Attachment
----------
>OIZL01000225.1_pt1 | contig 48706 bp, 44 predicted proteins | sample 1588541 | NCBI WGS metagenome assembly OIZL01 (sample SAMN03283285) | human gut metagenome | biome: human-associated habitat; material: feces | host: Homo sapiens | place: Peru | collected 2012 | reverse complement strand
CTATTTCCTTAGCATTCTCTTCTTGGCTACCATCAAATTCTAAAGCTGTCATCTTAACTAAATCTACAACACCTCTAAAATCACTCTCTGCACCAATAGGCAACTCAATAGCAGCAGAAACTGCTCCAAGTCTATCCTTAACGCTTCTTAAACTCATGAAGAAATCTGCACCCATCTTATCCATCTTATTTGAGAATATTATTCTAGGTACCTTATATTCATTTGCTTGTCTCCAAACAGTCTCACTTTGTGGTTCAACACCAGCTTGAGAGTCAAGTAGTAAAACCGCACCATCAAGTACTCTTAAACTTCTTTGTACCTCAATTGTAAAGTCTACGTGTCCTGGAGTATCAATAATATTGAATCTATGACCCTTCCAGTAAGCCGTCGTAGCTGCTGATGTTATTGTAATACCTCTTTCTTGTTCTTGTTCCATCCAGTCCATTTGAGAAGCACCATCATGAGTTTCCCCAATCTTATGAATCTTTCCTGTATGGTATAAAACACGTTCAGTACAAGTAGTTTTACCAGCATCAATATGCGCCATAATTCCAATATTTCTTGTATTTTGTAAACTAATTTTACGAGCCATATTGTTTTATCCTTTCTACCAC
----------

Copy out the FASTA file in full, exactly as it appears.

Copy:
>OIZL01000225.1_pt1 | contig 48706 bp, 44 predicted proteins | sample 1588541 | NCBI WGS metagenome assembly OIZL01 (sample SAMN03283285) | human gut metagenome | biome: human-associated habitat; material: feces | host: Homo sapiens | place: Peru | collected 2012 | reverse complement strand
CTATTTCCTTAGCATTCTCTTCTTGGCTACCATCAAATTCTAAAGCTGTCATCTTAACTAAATCTACAACACCTCTAAAATCACTCTCTGCACCAATAGGCAACTCAATAGCAGCAGAAACTGCTCCAAGTCTATCCTTAACGCTTCTTAAACTCATGAAGAAATCTGCACCCATCTTATCCATCTTATTTGAGAATATTATTCTAGGTACCTTATATTCATTTGCTTGTCTCCAAACAGTCTCACTTTGTGGTTCAACACCAGCTTGAGAGTCAAGTAGTAAAACCGCACCATCAAGTACTCTTAAACTTCTTTGTACCTCAATTGTAAAGTCTACGTGTCCTGGAGTATCAATAATATTGAATCTATGACCCTTCCAGTAAGCCGTCGTAGCTGCTGATGTTATTGTAATACCTCTTTCTTGTTCTTGTTCCATCCAGTCCATTTGAGAAGCACCATCATGAGTTTCCCCAATCTTATGAATCTTTCCTGTATGGTATAAAACACGTTCAGTACAAGTAGTTTTACCAGCATCAATATGCGCCATAATTCCAATATTTCTTGTATTTTGTAAACTAATTTTACGAGCCATATTGTTTTATCCTTTCTACCAC